When you enter into your friend’s world, you are following the example of Christ. He is God, yet He chose to limit Himself. He chose to enter into our world and our limitations. He entered into time and space, and He took on the limitations of the human body. He became tired and hungry. He faced temptation. He was mocked and scorned. He suffered with us and for us. He came because we needed Him. He came to save us from our sins and to redeem us as His own!
"Let each of you look not only to his own interests, but also to the interests of others. Have this mind among yourselves, which is yours in Christ Jesus, who, though he was in the form of God, did not count equality with God a thing to be grasped, but emptied himself, by taking the form of a servant, being born in the likeness of men. And being found in human form, he humbled himself by becoming obedient to the point of death, even death on a cross. Therefore God has highly exalted him and bestowed on him the name that is above every name, so that at the name of Jesus every knee should bow, in heaven and on earth and under the earth, and every tongue confess that Jesus Christ is Lord, to the glory of God the Father." Philippians 2:4-11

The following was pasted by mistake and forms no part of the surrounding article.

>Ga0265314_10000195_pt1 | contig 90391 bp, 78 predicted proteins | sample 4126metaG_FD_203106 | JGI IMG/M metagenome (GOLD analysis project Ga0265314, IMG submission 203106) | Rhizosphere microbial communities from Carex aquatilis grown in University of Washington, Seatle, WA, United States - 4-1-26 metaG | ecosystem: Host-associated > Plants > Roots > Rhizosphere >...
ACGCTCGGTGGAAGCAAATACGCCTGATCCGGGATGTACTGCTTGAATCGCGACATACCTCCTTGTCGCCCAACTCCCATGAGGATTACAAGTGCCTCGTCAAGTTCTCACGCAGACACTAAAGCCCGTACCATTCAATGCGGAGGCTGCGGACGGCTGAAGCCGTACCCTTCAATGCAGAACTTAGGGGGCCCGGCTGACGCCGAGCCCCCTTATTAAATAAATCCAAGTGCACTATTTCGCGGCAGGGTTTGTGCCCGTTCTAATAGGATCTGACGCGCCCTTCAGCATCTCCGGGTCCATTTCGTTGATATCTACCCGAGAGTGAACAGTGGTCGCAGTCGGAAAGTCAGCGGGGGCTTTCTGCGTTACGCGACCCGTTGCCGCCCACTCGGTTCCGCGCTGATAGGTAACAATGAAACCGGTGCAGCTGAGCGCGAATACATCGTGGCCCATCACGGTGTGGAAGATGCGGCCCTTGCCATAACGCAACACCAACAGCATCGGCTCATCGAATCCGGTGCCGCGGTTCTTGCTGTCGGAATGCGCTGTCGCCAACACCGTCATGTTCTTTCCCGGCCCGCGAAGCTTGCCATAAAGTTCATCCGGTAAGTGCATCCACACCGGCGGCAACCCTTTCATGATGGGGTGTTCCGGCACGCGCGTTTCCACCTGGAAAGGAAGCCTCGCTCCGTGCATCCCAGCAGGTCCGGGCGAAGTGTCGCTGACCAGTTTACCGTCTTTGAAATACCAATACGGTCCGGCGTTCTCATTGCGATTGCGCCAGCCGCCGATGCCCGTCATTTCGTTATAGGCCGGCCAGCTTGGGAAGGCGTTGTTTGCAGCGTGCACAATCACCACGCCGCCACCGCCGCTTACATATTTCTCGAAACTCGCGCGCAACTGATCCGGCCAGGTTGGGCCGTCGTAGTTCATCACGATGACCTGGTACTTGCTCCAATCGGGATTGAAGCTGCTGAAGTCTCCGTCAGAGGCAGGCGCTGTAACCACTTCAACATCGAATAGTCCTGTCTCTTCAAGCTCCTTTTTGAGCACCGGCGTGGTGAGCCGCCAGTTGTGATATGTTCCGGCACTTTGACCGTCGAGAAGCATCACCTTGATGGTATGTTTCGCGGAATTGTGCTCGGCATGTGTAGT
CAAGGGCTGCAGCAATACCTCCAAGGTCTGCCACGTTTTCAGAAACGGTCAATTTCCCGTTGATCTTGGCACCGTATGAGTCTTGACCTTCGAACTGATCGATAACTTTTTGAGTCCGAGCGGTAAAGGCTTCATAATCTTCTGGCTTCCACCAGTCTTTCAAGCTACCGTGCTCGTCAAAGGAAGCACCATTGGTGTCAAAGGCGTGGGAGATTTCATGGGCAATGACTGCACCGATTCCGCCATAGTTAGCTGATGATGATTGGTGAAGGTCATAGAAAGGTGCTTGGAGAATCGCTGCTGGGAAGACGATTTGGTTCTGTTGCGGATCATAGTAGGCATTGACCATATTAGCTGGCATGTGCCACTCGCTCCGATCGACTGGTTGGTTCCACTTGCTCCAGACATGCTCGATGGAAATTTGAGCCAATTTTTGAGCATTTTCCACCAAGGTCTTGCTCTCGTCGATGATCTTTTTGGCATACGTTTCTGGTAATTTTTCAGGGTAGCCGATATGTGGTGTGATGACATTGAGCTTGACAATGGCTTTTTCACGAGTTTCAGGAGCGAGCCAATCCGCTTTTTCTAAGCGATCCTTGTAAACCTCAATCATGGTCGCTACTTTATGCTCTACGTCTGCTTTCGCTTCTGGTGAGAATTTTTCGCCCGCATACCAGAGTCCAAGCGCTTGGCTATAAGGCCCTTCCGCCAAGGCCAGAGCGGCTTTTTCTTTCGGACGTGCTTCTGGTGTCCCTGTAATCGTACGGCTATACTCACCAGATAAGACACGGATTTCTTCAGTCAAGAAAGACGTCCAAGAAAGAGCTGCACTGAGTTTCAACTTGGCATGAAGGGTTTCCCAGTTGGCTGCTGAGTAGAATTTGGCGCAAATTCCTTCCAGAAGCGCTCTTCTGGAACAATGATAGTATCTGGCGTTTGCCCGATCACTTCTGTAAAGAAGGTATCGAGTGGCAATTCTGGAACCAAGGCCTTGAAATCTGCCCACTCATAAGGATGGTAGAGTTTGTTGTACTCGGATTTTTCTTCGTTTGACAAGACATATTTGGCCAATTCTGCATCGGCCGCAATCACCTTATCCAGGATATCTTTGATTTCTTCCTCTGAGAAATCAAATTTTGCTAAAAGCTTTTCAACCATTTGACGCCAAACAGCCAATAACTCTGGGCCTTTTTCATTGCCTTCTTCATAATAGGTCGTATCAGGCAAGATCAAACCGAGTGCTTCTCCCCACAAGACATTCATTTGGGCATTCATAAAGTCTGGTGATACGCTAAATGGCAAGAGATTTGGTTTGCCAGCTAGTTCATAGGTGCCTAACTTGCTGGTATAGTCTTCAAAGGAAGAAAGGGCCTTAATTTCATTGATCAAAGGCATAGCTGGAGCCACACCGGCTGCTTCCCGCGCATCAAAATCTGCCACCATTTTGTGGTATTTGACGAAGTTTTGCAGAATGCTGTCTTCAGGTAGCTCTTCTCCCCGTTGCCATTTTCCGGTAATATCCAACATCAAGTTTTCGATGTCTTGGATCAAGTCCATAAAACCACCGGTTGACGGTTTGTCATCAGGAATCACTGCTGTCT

Let’s hear from you!

What are some suggestions of other ways you can enter into your friend’s world of limitations? If you have a chronic illness, what is one way in which you wish a friend would enter into your world?

First image from ErikSöderström. Adapted by Rachel Lundy.
Second image from la fattina.


 This post is part of the Chronic Illness and Friendship series.

8 comments:

Amy said...

This is beautifully written, Rachel.

Rachel Lundy said...

Thank you, Amy.

Rachel Lundy said...